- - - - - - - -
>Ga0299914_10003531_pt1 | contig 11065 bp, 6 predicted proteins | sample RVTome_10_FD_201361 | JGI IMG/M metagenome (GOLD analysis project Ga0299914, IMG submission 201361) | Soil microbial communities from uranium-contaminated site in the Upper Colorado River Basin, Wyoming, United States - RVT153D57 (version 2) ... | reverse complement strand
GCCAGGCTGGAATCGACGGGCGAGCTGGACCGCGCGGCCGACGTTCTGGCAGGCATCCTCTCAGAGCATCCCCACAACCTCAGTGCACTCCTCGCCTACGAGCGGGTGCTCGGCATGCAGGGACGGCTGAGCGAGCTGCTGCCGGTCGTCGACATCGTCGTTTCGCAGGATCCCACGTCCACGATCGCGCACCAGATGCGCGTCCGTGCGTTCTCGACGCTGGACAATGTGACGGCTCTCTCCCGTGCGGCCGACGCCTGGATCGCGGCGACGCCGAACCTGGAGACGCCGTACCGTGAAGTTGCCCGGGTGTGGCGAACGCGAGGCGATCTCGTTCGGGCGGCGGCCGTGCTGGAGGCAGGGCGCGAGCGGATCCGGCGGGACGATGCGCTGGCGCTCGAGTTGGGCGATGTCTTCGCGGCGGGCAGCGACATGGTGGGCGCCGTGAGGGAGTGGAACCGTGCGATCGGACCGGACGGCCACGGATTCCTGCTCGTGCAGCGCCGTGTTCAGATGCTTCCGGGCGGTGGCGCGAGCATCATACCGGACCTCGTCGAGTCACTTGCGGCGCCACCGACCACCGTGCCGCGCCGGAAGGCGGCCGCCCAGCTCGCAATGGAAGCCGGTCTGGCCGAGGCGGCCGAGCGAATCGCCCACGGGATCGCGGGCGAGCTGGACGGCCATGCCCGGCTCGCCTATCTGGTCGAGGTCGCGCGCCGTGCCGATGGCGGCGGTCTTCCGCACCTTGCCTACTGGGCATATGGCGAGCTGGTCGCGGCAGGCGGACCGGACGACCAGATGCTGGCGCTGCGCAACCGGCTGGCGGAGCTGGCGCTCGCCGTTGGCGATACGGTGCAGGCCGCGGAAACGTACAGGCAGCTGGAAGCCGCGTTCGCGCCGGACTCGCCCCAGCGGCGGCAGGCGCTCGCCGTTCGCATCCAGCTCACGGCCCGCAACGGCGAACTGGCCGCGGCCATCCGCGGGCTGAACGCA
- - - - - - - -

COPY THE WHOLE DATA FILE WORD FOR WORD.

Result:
>Ga0299914_10003531_pt1 | contig 11065 bp, 6 predicted proteins | sample RVTome_10_FD_201361 | JGI IMG/M metagenome (GOLD analysis project Ga0299914, IMG submission 201361) | Soil microbial communities from uranium-contaminated site in the Upper Colorado River Basin, Wyoming, United States - RVT153D57 (version 2) ... | reverse complement strand
GCCAGGCTGGAATCGACGGGCGAGCTGGACCGCGCGGCCGACGTTCTGGCAGGCATCCTCTCAGAGCATCCCCACAACCTCAGTGCACTCCTCGCCTACGAGCGGGTGCTCGGCATGCAGGGACGGCTGAGCGAGCTGCTGCCGGTCGTCGACATCGTCGTTTCGCAGGATCCCACGTCCACGATCGCGCACCAGATGCGCGTCCGTGCGTTCTCGACGCTGGACAATGTGACGGCTCTCTCCCGTGCGGCCGACGCCTGGATCGCGGCGACGCCGAACCTGGAGACGCCGTACCGTGAAGTTGCCCGGGTGTGGCGAACGCGAGGCGATCTCGTTCGGGCGGCGGCCGTGCTGGAGGCAGGGCGCGAGCGGATCCGGCGGGACGATGCGCTGGCGCTCGAGTTGGGCGATGTCTTCGCGGCGGGCAGCGACATGGTGGGCGCCGTGAGGGAGTGGAACCGTGCGATCGGACCGGACGGCCACGGATTCCTGCTCGTGCAGCGCCGTGTTCAGATGCTTCCGGGCGGTGGCGCGAGCATCATACCGGACCTCGTCGAGTCACTTGCGGCGCCACCGACCACCGTGCCGCGCCGGAAGGCGGCCGCCCAGCTCGCAATGGAAGCCGGTCTGGCCGAGGCGGCCGAGCGAATCGCCCACGGGATCGCGGGCGAGCTGGACGGCCATGCCCGGCTCGCCTATCTGGTCGAGGTCGCGCGCCGTGCCGATGGCGGCGGTCTTCCGCACCTTGCCTACTGGGCATATGGCGAGCTGGTCGCGGCAGGCGGACCGGACGACCAGATGCTGGCGCTGCGCAACCGGCTGGCGGAGCTGGCGCTCGCCGTTGGCGATACGGTGCAGGCCGCGGAAACGTACAGGCAGCTGGAAGCCGCGTTCGCGCCGGACTCGCCCCAGCGGCGGCAGGCGCTCGCCGTTCGCATCCAGCTCACGGCCCGCAACGGCGAACTGGCCGCGGCCATCCGCGGGCTGAACGCA